Friday, February 20, 2009

The Earth is Heating

I am still, but still, my breath fights the asphyxiating heat, and I wheeze as though I have a white plastic bag tied around my head and the air inside is preparing to flee. I am melting, suffocating, but I am calm, calm and still on my stoop in Palermo, watching the tired feet in their strappy leather encasements as they beat the concrete.

A man and a woman pass. I am invisible to them as I blend into the almond hue of the tiles beneath my bent knees and bare silent witness as the man slips his left arm around the woman’s back, sliding his greedy hand inside her tank top. He cups her pointed, triangular breast because I am not there, because Porteño is synonymous with Public Displays of Affection, because the telo was full.

The earth is heating, my host mother explains, spreading her fingers wide and motioning upwards, bending from the wrists— a gesture that relinquishes any human blame and slaps it on something from above.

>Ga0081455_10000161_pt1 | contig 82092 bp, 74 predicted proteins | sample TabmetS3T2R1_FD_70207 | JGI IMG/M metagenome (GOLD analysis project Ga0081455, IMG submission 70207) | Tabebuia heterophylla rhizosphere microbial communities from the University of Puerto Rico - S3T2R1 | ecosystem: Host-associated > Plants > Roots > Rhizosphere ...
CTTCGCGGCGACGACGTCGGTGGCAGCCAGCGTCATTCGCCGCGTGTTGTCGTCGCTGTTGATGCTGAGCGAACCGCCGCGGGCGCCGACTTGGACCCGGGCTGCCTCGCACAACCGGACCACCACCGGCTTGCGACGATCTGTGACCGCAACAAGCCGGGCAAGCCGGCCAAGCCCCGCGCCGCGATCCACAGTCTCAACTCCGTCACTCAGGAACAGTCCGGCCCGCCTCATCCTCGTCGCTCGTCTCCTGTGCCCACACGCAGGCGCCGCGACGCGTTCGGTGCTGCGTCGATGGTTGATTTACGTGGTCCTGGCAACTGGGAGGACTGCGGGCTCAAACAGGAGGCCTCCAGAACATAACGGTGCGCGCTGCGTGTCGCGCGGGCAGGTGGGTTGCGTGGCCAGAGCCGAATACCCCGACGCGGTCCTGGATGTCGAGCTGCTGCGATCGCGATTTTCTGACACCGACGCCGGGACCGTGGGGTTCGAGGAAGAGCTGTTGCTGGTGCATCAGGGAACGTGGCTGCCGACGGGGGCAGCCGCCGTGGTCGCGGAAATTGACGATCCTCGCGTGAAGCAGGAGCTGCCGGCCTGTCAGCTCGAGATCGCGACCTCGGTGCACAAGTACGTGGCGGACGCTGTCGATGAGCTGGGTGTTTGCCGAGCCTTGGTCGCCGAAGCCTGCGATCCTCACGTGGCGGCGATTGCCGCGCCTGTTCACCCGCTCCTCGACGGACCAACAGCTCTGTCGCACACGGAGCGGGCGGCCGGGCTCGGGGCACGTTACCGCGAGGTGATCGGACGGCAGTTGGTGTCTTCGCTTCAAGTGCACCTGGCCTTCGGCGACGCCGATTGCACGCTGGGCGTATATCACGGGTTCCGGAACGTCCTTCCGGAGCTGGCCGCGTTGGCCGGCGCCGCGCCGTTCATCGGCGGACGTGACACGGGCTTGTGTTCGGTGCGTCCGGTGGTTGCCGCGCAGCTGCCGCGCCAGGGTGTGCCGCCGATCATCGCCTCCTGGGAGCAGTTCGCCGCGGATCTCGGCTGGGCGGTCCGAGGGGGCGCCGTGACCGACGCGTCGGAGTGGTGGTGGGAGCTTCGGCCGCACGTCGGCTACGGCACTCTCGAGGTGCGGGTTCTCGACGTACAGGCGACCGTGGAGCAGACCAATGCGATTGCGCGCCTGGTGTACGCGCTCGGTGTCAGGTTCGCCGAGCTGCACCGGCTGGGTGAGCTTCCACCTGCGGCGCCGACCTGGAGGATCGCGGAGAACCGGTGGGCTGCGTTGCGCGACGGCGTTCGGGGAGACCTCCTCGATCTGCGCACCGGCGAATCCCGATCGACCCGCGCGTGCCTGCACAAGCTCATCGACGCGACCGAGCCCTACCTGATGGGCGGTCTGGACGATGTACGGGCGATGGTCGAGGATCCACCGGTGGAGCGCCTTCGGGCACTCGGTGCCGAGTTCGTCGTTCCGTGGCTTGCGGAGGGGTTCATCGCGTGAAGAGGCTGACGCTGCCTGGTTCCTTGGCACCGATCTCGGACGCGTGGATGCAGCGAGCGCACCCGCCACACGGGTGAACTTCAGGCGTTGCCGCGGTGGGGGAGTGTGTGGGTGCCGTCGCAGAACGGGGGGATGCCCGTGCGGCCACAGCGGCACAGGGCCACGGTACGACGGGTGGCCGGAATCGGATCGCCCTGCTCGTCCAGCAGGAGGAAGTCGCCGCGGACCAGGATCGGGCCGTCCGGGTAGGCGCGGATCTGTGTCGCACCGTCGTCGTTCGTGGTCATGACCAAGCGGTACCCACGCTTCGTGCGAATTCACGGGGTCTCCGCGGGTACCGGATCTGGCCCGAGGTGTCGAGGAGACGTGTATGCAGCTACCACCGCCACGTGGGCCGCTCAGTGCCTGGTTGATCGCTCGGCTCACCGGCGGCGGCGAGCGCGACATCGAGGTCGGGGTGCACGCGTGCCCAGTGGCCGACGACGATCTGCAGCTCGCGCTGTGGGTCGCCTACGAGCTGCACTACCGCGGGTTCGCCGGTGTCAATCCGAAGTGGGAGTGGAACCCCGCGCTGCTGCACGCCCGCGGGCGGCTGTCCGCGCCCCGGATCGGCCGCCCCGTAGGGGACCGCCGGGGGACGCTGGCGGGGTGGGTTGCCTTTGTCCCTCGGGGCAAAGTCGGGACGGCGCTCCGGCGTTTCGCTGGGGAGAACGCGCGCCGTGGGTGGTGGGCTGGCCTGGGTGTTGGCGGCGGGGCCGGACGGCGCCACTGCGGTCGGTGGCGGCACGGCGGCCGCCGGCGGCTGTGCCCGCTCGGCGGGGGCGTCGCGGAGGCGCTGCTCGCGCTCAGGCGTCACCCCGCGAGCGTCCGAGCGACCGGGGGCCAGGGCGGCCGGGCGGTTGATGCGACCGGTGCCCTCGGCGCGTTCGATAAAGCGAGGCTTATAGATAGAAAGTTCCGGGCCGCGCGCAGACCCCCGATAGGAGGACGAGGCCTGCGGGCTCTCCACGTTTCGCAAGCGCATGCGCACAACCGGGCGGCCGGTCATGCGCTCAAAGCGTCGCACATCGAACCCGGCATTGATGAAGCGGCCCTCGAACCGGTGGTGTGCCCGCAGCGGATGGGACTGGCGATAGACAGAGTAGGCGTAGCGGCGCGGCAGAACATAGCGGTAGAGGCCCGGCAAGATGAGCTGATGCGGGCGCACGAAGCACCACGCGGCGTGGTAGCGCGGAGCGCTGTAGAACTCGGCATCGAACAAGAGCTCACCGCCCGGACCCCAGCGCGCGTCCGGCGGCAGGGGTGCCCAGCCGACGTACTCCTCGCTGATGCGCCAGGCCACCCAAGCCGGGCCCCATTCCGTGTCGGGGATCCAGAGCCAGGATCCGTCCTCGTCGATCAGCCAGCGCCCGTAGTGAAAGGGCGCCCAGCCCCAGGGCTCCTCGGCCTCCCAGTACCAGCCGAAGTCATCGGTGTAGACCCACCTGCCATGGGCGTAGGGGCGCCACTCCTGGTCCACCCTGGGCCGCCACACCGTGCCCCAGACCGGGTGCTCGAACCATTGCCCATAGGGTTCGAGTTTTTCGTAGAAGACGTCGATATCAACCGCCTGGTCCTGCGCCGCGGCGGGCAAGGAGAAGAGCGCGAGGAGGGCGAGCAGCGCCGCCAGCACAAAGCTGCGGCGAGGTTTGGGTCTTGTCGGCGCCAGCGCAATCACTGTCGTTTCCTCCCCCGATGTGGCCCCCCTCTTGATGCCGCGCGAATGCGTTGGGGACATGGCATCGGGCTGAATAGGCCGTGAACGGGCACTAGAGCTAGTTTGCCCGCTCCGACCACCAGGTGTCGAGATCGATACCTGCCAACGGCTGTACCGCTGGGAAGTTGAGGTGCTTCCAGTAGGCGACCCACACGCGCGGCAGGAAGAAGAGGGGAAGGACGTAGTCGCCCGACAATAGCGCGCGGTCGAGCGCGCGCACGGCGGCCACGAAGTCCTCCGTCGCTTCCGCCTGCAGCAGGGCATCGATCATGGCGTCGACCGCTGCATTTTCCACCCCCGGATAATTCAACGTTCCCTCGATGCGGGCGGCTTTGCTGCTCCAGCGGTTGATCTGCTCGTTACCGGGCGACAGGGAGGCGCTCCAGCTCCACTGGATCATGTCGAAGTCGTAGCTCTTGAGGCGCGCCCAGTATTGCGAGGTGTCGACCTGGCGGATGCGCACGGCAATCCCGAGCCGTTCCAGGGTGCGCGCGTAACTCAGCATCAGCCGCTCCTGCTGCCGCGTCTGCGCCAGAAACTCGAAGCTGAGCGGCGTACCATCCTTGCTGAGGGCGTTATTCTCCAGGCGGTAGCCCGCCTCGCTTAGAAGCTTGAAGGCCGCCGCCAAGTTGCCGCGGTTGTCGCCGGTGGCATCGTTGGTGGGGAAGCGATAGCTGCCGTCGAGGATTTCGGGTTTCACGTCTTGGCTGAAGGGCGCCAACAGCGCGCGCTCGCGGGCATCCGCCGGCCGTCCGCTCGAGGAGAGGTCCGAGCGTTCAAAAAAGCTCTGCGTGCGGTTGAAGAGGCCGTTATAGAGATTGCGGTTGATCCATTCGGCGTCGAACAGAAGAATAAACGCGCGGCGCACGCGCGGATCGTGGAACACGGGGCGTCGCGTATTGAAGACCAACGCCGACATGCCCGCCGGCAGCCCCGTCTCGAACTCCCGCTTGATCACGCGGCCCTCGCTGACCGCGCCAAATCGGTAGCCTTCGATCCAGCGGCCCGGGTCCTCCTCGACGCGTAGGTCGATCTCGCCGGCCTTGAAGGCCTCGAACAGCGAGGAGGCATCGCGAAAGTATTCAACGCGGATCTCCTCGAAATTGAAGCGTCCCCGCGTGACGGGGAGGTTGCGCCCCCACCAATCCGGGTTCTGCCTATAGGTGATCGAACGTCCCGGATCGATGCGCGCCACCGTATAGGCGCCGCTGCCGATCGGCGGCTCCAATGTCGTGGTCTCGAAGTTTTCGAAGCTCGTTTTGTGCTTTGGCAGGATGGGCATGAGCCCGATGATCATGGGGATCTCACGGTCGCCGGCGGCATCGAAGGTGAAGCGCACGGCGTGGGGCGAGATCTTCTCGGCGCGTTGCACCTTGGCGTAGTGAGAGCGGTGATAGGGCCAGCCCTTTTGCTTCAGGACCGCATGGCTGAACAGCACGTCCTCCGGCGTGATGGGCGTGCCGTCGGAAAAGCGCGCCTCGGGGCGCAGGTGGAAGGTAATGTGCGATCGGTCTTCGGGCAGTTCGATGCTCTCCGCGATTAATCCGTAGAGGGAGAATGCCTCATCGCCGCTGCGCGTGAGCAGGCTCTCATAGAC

The earth is heating, and we are heating with it.

The rents may be high but the sidewalk in front of my stoop is cracked, and I imagine that a boulder once fell from the sky onto my square of cement. Or perhaps a little boy took a hammer and whacked, whacked, whacked in hopes of reaching China. And maybe this little boy is still inside the crack, asking if there is a colectivo that will take him to Beijing.

A VW bus, rust red and ancient, is parked on the curb across the street. He is human, with headlight eyes and a cool bumper of a smirk and I imagine he addresses me, testing out his English, overemphasizing the 'h' in hhhhhello good morning. He pulls out a white, hand rolled cigarette and implores me for a light. Sorry, no fumo, I reply. The VW frowns, sputters, and clunks away, our conversation unfinished, revealing a kiosko in his wake.

No cafés on my block, yet I’m certain I smell empanadas. In fact I always smell empanadas in Buenos Aires-- something to do with an overabundance of cow, ready to be slaughtered, sliced, rolled and baked, and an under-abundance of calorie-consuming women. The empanadas walk the streets, thrusting their doey hips out to the side provocatively like the hookers on Ave Libertador I saw last Saturday night. Eat me, they beseech.

Periodically the sun slinks behind a cloud and I find some respite in a lingering shadow. The air cools and without warning I’m in a postcard, squinting my eyes against the returning sun. Palermo shimmers.
It hurts to look.

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